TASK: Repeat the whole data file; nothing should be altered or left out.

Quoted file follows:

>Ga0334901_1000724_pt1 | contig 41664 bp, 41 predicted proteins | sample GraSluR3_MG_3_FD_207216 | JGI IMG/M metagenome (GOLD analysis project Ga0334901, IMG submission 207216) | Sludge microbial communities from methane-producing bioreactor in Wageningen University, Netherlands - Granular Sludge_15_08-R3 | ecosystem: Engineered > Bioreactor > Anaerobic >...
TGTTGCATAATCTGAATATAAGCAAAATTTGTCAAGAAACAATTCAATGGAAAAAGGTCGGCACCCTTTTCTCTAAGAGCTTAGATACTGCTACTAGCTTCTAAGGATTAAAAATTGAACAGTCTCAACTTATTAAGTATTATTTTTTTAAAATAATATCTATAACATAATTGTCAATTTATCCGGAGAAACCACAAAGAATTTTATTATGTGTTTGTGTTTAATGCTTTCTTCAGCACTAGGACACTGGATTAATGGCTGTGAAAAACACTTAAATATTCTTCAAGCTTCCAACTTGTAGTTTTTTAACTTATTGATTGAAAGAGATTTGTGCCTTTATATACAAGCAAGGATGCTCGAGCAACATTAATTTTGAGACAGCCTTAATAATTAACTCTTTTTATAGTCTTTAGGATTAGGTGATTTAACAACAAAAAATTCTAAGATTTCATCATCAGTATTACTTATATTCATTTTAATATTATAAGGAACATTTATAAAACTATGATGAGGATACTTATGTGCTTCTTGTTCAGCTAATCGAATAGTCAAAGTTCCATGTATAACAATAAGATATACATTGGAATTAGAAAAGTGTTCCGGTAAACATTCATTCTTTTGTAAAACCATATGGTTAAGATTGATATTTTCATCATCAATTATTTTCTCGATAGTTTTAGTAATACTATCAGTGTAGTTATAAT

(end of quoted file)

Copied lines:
>Ga0334901_1000724_pt1 | contig 41664 bp, 41 predicted proteins | sample GraSluR3_MG_3_FD_207216 | JGI IMG/M metagenome (GOLD analysis project Ga0334901, IMG submission 207216) | Sludge microbial communities from methane-producing bioreactor in Wageningen University, Netherlands - Granular Sludge_15_08-R3 | ecosystem: Engineered > Bioreactor > Anaerobic >...
TGTTGCATAATCTGAATATAAGCAAAATTTGTCAAGAAACAATTCAATGGAAAAAGGTCGGCACCCTTTTCTCTAAGAGCTTAGATACTGCTACTAGCTTCTAAGGATTAAAAATTGAACAGTCTCAACTTATTAAGTATTATTTTTTTAAAATAATATCTATAACATAATTGTCAATTTATCCGGAGAAACCACAAAGAATTTTATTATGTGTTTGTGTTTAATGCTTTCTTCAGCACTAGGACACTGGATTAATGGCTGTGAAAAACACTTAAATATTCTTCAAGCTTCCAACTTGTAGTTTTTTAACTTATTGATTGAAAGAGATTTGTGCCTTTATATACAAGCAAGGATGCTCGAGCAACATTAATTTTGAGACAGCCTTAATAATTAACTCTTTTTATAGTCTTTAGGATTAGGTGATTTAACAACAAAAAATTCTAAGATTTCATCATCAGTATTACTTATATTCATTTTAATATTATAAGGAACATTTATAAAACTATGATGAGGATACTTATGTGCTTCTTGTTCAGCTAATCGAATAGTCAAAGTTCCATGTATAACAATAAGATATACATTGGAATTAGAAAAGTGTTCCGGTAAACATTCATTCTTTTGTAAAACCATATGGTTAAGATTGATATTTTCATCATCAATTATTTTCTCGATAGTTTTAGTAATACTATCAGTGTAGTTATAAT